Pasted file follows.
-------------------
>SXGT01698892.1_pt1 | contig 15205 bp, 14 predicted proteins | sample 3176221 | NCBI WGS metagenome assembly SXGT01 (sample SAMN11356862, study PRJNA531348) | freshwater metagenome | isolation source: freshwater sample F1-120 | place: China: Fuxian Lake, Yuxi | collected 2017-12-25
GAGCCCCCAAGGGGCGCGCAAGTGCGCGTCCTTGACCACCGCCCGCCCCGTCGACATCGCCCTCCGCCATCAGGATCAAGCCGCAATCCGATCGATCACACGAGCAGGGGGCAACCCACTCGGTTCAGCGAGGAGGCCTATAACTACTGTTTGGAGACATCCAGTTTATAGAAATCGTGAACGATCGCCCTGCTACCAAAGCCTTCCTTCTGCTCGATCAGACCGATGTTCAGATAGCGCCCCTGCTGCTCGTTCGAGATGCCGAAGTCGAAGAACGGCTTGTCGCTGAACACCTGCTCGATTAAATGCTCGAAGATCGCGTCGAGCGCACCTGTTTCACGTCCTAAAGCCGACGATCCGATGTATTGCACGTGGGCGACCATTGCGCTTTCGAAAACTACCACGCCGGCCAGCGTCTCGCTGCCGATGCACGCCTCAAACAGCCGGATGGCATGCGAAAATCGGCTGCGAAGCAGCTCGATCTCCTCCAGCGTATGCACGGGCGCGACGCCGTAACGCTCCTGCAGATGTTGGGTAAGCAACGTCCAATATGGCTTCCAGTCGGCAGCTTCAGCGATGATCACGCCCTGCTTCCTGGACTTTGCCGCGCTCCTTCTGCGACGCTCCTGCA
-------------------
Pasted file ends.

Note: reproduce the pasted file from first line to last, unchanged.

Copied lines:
>SXGT01698892.1_pt1 | contig 15205 bp, 14 predicted proteins | sample 3176221 | NCBI WGS metagenome assembly SXGT01 (sample SAMN11356862, study PRJNA531348) | freshwater metagenome | isolation source: freshwater sample F1-120 | place: China: Fuxian Lake, Yuxi | collected 2017-12-25
GAGCCCCCAAGGGGCGCGCAAGTGCGCGTCCTTGACCACCGCCCGCCCCGTCGACATCGCCCTCCGCCATCAGGATCAAGCCGCAATCCGATCGATCACACGAGCAGGGGGCAACCCACTCGGTTCAGCGAGGAGGCCTATAACTACTGTTTGGAGACATCCAGTTTATAGAAATCGTGAACGATCGCCCTGCTACCAAAGCCTTCCTTCTGCTCGATCAGACCGATGTTCAGATAGCGCCCCTGCTGCTCGTTCGAGATGCCGAAGTCGAAGAACGGCTTGTCGCTGAACACCTGCTCGATTAAATGCTCGAAGATCGCGTCGAGCGCACCTGTTTCACGTCCTAAAGCCGACGATCCGATGTATTGCACGTGGGCGACCATTGCGCTTTCGAAAACTACCACGCCGGCCAGCGTCTCGCTGCCGATGCACGCCTCAAACAGCCGGATGGCATGCGAAAATCGGCTGCGAAGCAGCTCGATCTCCTCCAGCGTATGCACGGGCGCGACGCCGTAACGCTCCTGCAGATGTTGGGTAAGCAACGTCCAATATGGCTTCCAGTCGGCAGCTTCAGCGATGATCACGCCCTGCTTCCTGGACTTTGCCGCGCTCCTTCTGCGACGCTCCTGCA